It is around five in the morning, and the Imataca Forest Reserve is stirring with the voices of Kariña women. They advance towards the middle of the jungle, bound for the Botanamo river to gather the day’s water. Then, these indigenous women will prepare “casabe”, a circular tortilla made from cassava flour, to accompany what other members of the tribe have brought in from the hunt. After breakfast they turn to their main task of the day: managing and conserving the forest.

“We go to look for oysters in the mangroves to feed our families and for business. This is how I make a living. If I work for two to three days, I can earn money to cover my expenses,” says Fatou Sarr, President of the Women Transformers Group of Diamniadio, a cooperative and producers’ organization that supports small-scale oyster producers.

Scientists say that these next ten years will count the most in the fight against climate change and biodiversity loss. 2021 marks the start of the UN Decade on Ecosystem Restoration, and this is our opportunity to turn the tide to prevent, halt and reverse degradation of ecosystems worldwide.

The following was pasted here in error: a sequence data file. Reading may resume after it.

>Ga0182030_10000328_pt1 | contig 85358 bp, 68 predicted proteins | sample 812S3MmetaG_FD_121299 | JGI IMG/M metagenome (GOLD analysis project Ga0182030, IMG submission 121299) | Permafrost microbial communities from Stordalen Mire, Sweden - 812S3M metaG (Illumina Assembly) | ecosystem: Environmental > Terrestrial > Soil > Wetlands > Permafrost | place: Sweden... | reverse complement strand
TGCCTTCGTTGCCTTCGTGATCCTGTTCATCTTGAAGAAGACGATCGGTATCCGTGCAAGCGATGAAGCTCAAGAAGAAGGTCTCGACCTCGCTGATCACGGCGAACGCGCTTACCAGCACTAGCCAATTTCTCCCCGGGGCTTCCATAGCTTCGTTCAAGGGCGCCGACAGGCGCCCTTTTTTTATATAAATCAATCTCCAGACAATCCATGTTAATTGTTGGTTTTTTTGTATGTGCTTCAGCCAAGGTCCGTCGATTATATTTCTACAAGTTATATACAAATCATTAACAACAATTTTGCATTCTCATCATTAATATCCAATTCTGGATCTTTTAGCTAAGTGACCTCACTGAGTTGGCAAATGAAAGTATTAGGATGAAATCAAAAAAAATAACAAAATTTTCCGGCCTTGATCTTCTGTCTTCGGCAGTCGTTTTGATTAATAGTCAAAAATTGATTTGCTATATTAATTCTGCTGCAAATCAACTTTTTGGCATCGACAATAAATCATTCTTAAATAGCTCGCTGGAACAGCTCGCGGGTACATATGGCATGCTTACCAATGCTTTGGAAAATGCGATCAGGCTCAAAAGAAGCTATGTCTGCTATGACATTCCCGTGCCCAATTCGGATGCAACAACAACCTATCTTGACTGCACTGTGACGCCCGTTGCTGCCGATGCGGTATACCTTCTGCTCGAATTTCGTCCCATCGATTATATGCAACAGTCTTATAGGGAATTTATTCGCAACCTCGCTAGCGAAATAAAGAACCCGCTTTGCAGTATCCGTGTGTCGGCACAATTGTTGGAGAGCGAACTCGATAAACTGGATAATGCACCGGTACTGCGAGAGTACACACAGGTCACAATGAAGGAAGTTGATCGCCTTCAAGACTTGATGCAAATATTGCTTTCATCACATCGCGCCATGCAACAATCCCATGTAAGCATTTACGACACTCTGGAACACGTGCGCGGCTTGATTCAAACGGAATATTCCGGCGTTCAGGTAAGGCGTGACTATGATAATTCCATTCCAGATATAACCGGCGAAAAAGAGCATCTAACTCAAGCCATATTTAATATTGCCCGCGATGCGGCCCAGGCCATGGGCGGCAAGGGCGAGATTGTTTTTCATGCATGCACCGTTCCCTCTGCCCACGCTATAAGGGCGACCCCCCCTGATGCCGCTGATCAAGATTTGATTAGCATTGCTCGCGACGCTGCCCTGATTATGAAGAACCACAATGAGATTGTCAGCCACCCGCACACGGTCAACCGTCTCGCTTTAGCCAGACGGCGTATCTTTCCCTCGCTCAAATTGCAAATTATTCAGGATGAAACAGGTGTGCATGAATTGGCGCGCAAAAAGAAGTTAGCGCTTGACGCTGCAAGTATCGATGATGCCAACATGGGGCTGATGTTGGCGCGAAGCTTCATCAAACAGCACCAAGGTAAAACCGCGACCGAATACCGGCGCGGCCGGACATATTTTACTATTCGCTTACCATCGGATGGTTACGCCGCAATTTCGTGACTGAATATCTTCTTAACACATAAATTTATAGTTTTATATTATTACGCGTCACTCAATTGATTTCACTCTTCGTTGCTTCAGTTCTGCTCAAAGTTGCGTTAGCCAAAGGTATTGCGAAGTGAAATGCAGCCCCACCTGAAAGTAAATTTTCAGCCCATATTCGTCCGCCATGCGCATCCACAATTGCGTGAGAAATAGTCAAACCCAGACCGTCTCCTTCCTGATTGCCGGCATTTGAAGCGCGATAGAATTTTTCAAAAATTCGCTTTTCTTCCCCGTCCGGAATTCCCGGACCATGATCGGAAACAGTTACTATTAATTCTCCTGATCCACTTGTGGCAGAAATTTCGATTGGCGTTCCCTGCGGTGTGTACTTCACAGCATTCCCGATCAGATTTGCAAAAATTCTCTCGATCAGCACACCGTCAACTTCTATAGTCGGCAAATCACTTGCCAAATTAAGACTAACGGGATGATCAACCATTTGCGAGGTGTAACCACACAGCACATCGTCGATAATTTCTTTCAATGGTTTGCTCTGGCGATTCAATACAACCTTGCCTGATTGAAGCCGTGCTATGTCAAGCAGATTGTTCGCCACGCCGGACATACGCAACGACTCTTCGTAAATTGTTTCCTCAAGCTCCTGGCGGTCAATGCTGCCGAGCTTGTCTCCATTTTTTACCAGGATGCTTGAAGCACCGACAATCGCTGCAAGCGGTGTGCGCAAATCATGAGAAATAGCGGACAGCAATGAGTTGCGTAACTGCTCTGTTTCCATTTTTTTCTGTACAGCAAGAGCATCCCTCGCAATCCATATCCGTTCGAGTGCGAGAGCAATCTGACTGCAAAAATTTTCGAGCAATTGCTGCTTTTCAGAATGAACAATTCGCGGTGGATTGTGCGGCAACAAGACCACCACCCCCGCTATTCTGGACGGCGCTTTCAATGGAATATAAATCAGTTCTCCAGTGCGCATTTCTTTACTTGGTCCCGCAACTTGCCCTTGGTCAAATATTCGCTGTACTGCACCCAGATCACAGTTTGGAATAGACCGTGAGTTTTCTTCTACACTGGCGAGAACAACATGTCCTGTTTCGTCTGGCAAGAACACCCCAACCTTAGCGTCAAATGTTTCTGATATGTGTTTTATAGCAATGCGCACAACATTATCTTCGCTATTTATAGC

Huamani Cardenas lives in Lima, but is originally from Conayca, a rural town of roughly 1 300 people in the central highlands of Peru. When he received a delivery of fresh food from his hometown, he was thrilled. “I sincerely thank the authorities of Conayca for thinking of us,” he wrote in a social media group for young Conaycans living in Lima.

©FAO/Edwin Mwai
Land holds the past, present and future of humanity. Everything from nutritious food and thriving ecosystems to agricultural heritage and livelihoods rely on healthy and productive land. Yet every year, an average of 100 million hectares of land are degraded through unsustainable agriculture, urbanization and more frequent and prolonged droughts.